Gender controversy at county fair

September 30, 2009 7:06:09 PM PDT
There's a gender controversy at the Fort Bend County Fairgrounds. Some say the grand champion turkey hen isn't really a female. She's actually a tom. All the competitions at this year's Fort Bend County Fair, there's one contest that has ruffled more than a few feathers. It's a controversy that has called into question whether this year's top female turkey was even a female at all.

Agriculture extension agent Dwight Callis said, "It's kind of a subjective call."

We're told three different officials actually looked at the turkey and determined it was a female. But the questions began just hours after the champion hen was crowned. Observers began noticing strange behavior, specifically, that she was acting a lot like a male turkey.

"This bird obviously started to strut a little bit," Callis explained. "I think they noticed that about 36 hours after the show."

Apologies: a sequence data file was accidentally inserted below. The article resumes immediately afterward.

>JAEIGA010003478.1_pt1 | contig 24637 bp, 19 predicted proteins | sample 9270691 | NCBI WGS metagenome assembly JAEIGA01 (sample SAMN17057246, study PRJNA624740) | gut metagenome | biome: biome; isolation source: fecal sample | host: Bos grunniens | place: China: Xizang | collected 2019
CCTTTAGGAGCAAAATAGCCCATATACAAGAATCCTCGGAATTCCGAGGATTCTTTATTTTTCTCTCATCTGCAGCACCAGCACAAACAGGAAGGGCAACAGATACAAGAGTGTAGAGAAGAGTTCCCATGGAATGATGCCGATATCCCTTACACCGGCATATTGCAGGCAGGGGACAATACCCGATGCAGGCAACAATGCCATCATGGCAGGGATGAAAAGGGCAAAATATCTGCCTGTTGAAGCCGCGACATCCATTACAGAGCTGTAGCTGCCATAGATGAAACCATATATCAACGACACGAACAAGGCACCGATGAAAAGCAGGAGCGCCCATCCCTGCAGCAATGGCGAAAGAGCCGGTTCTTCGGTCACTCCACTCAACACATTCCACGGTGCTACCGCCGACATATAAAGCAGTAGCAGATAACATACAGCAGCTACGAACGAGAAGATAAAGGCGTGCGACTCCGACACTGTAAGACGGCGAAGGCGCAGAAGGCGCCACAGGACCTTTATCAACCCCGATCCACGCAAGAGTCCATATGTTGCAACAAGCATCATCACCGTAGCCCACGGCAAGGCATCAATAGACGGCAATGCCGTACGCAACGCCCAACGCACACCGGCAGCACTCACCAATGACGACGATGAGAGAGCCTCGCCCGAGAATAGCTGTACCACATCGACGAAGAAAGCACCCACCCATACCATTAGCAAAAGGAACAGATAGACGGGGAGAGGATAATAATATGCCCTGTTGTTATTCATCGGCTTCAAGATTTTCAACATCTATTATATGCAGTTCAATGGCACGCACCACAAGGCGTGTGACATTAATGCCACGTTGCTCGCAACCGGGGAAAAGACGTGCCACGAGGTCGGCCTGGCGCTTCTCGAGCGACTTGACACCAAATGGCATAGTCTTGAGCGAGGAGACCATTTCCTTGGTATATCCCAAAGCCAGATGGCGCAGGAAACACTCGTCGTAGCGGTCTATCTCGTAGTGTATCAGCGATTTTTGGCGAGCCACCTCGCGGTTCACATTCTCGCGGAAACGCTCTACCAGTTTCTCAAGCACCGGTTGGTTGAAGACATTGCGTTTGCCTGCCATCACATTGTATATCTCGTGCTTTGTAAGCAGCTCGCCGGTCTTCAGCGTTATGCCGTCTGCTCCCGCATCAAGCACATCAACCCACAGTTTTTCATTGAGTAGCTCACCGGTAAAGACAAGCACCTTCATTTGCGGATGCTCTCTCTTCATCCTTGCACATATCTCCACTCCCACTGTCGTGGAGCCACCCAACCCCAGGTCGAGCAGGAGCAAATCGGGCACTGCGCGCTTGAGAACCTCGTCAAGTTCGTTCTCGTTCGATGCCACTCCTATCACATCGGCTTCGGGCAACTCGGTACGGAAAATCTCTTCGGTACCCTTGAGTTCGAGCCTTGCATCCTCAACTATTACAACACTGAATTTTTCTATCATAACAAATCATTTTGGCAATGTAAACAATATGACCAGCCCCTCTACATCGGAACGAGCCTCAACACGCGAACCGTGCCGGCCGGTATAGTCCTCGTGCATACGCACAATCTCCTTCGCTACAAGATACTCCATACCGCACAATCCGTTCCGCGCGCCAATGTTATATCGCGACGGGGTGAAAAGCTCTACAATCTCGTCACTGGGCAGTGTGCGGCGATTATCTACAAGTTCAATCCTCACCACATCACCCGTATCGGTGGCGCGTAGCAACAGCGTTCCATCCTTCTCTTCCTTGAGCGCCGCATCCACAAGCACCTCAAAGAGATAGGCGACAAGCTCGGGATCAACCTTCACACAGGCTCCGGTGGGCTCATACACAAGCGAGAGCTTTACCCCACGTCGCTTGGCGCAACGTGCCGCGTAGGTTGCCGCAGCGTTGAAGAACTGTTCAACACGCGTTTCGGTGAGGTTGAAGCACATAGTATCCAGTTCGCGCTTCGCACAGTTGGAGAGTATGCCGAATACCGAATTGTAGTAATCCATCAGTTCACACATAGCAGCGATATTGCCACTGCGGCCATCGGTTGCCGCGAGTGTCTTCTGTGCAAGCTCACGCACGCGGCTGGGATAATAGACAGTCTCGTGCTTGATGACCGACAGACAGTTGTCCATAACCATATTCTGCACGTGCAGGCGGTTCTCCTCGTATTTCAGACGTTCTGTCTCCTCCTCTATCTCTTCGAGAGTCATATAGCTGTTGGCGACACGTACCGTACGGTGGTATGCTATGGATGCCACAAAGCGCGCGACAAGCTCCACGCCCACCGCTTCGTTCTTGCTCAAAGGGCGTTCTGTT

That set off the firestorm. More than one person filed a protest accusing the bird of being a sham. The board of directors went into an emergency meeting, but decided the outcome would stay the same.

Callis said, "It's the final decision. That's what we do in the judging field out here, whether we're showing cattle or we're showing sheep or whatever. Whatever that judge selects, that's that final decision."

The problem, officials say, is that the hen was believed to be what's called a bearded hen. Bred for more meat, it typically has larger muscles, which could resemble a male bird. In this case, the board felt the judges made the best decision based on what they saw, believing that no one would intentionally try to make a turkey out of the judges.

We asked, "You don't think the family tried to pull a fast one?"

"Oh, no, definitely not," Callis responded. "Great family. No, no way. No way."

Eyewitness News tried to talk to the family but we were told they had no comment. Officials say the only way to really figure out if this was a male or female would be to butcher the bird. They are working on changing the system for next year to allow both males and females to compete in the same competition.

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